After a busy, exhausting trip, running was not on my agenda, but that’s what I did shortly after unpacking all of our stuff.  I was angry over the petty sibling rivalry especially after treating them to a good time that was all about them.  Ungrateful, I thought, as I laced up a new pair of running shoes and ran six miles away from our bad moods.  

It was one of my fastest and strongest 10ks, and I chalk it up to my adrenal gland anger more than the new Asics.  Exercise is the best way to exorcise my own unquiet spirits.  Thank God I can recharge by plugging into an endorphin outlet (More about this in a future blog.)  

I raced back home and entered a serene scene.  My girls befriended each other again, our dog snored on Harry’s lap, and the drained phone rested on the counter along with the silly yet sincere notes from Cara.  The source of her apologetic inspiration came from this recent meltdown over a forgotten phone charger.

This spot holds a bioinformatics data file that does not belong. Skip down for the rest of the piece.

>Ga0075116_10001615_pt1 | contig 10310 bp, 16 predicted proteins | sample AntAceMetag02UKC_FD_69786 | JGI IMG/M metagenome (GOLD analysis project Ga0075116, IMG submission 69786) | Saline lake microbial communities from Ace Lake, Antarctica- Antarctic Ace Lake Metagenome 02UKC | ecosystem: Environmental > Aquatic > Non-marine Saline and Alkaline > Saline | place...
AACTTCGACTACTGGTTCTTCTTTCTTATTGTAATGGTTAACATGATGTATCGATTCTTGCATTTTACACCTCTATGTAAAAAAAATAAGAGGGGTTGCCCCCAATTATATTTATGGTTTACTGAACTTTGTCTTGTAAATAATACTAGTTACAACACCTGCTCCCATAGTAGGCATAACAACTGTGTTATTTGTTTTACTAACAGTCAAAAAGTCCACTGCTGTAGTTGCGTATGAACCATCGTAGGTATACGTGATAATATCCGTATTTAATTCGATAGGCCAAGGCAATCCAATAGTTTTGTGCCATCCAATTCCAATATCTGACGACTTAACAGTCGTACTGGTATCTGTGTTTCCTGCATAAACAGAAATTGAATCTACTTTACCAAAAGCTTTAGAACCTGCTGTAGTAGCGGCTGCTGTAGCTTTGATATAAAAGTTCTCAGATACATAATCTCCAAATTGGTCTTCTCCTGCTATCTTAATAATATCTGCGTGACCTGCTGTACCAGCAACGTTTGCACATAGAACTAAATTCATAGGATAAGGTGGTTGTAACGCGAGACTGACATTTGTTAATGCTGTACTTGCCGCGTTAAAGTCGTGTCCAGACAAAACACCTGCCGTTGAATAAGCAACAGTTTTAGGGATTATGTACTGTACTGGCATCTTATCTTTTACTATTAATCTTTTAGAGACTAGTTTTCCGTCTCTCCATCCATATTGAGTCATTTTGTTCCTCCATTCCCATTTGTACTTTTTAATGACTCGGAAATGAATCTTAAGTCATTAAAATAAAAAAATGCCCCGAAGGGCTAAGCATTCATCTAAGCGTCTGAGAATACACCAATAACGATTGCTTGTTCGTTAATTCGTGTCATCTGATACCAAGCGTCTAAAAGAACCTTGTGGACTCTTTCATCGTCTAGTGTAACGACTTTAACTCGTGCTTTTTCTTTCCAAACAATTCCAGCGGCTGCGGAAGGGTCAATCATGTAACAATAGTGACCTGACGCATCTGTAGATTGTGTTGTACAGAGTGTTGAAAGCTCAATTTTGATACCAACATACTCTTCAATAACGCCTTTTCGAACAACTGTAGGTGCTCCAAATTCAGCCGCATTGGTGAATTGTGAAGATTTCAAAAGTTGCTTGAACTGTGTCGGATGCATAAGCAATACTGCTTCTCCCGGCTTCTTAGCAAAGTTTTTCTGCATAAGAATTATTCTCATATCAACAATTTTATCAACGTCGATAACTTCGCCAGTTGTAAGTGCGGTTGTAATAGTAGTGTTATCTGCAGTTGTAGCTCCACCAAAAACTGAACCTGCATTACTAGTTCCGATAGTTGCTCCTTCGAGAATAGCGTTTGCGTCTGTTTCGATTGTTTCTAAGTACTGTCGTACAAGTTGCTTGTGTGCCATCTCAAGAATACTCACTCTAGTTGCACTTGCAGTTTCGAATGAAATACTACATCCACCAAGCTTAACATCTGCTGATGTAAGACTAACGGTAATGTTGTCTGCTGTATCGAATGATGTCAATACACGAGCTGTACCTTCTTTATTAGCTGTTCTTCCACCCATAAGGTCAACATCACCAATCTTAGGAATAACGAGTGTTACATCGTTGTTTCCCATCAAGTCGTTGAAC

“I’m sorry for being a butthead, fam.  I love you all.  I don’t even have an excuse today since it’s Saturday, and I am only a walrus on Tuesday, Friday, and sometimes Monday.  But on Saturdays, I am a jar of peanut butter, so this one was all my fault.  I made multiple mistakes, and I apologize for them.  I hope you can forgive me and like your gifts!    —Love Cara”

In our house, arguments and outbursts happen.  Thankfully, remorse and apologies do too. These notes and re-gifts (i.e. batteries, candle, and lotion from our kitchen junk drawer) were a funny, endearing way for our teen to end the quarrel and recharge our home with peace and forgiveness.  

Posted in Nature, Springtime

Dear Mother Nature…I Must Voice this Complaint

Dear Mother Nature,

I want to start by saying I love you and all that you do, but I must voice this complaint from Northwestern PA. Three days ago, the calendar marked the start of spring, yet I woke to a fresh layer of snow.  Also you blew my garbage can over, again; you did that two weeks ago and caused me a lot of problems, remember?  In case you forgot, read White Trash All Over the Place.